Steam laser cleaning of alumina and titanium carbide nanoparticles from silicon substrates is presented. A KrF excimer laser with a wavelength of 248 nm was used to irradiate the substrates in laser cleaning. A water layer of micrometer thickness was deposited on silicon substrates to improve the cleaning process. Cleaning efficiency was measured for different laser fluences ranging from 50 to 250 mJ/cm<sup>2</sup> and pulse numbers from 1 to 100. Research work was carried out to address the factors governing steam laser cleaning, during which thickness of water thin film and lift-off velocities of water films from Si substrate surfaces were monitored. In addition, one-dimensional simulations were employed to estimate the temperature increase on the material surfaces upon laser irradiation. Water layer thickness was measured using Fourier Transform Infrared Spectroscopy. Monitoring of both lift-off velocities and water thin film removal time were carried out by optical probing approaches using He-Ne laser of 632.8 nm wavelength.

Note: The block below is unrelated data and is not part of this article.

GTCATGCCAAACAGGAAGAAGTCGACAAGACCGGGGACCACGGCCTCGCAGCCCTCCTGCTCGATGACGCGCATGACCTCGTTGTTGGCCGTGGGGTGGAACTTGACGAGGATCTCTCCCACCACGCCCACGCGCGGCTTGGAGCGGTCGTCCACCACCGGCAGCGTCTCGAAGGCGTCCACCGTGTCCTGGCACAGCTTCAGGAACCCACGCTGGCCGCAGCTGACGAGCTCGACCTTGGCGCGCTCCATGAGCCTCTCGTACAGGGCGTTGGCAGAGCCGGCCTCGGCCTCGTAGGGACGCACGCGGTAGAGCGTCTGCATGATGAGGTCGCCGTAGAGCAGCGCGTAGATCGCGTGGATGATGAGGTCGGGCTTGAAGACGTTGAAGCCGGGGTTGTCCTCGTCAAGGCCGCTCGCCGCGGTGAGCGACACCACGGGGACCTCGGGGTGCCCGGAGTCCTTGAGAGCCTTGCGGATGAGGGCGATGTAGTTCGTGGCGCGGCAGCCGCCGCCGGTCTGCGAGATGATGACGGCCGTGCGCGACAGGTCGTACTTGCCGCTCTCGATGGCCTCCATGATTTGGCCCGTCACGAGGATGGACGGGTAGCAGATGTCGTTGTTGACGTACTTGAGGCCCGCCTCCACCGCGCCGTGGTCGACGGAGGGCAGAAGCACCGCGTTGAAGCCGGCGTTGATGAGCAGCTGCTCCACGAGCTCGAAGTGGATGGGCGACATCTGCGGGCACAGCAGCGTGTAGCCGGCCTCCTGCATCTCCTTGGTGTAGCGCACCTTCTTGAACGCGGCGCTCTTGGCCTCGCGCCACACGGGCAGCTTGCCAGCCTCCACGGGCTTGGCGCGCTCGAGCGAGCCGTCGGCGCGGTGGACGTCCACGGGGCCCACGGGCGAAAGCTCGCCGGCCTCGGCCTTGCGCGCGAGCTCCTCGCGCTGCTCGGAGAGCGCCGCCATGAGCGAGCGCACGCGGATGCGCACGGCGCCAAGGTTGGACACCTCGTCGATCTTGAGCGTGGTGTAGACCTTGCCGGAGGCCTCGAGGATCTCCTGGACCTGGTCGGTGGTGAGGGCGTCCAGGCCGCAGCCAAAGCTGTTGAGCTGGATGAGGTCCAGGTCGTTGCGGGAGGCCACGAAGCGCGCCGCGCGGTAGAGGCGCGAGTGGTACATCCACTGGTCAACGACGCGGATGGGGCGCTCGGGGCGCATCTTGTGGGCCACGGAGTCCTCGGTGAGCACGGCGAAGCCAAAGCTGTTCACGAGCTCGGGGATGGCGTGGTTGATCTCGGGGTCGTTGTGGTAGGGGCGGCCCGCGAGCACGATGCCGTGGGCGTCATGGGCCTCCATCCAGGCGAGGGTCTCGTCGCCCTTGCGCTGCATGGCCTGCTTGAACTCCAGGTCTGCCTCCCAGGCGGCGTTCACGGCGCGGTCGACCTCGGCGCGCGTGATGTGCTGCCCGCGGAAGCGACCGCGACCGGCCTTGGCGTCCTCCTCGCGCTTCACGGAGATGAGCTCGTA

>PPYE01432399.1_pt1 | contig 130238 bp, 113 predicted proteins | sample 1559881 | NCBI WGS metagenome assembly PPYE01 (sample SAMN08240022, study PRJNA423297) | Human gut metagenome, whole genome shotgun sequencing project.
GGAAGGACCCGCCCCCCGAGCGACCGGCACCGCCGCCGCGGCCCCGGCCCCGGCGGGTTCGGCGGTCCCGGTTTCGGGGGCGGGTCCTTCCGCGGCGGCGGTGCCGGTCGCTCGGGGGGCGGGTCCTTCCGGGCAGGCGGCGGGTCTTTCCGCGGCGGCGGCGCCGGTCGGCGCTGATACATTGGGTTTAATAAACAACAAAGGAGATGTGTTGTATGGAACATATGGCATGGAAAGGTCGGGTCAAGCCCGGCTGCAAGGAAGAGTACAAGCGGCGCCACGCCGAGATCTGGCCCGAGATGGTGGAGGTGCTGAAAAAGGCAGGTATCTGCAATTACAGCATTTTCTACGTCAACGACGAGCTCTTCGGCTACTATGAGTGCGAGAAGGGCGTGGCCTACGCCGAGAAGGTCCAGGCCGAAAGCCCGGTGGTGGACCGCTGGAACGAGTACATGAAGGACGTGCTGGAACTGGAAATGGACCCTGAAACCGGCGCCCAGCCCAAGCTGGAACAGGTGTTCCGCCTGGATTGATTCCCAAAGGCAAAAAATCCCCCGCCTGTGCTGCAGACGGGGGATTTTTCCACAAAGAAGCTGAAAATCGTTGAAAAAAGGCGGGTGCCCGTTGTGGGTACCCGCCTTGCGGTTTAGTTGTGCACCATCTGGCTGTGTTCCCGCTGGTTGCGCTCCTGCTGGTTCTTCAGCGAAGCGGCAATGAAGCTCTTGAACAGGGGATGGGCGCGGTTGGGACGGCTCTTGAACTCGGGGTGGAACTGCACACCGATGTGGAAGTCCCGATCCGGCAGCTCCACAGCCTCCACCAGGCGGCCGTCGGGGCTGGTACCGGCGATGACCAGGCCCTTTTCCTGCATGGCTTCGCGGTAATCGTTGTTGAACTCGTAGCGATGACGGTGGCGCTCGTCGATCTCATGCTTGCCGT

Diamond-like carbon (DLC) coated tips have been successfully applied in field emitter arrays, and scanning probe microscope (SPM) based nanofabrications. DLC deposition on tips is conventionally realized by thermal and plasma-enhanced chemical vapor deposition processes. In this study, we use laser-assisted method employing strongly enhanced near field around the tip apex for DLC deposition. DLC films were deposited on tungsten (W) tips under KrF excimer laser irradiation in a benzene solution and in a laser chemical vapor deposition (LCVD) chamber. Simulation results showed a highly localized optical field enhancement at the tip apex. There was also an optical-field gradient from apex to tip body. Experiment results showed that a locally confined DLC film was deposited based on energy dispersive X-ray (EDX) analysis. Raman spectra showed that at positions close to apexes, films tend to be more diamond-like. This implies that quality of DLC film varies according to local optical intensity along the tip. Hence, the deposition process was confirmed to be induced by the local near field generated by laser and nanotip interaction.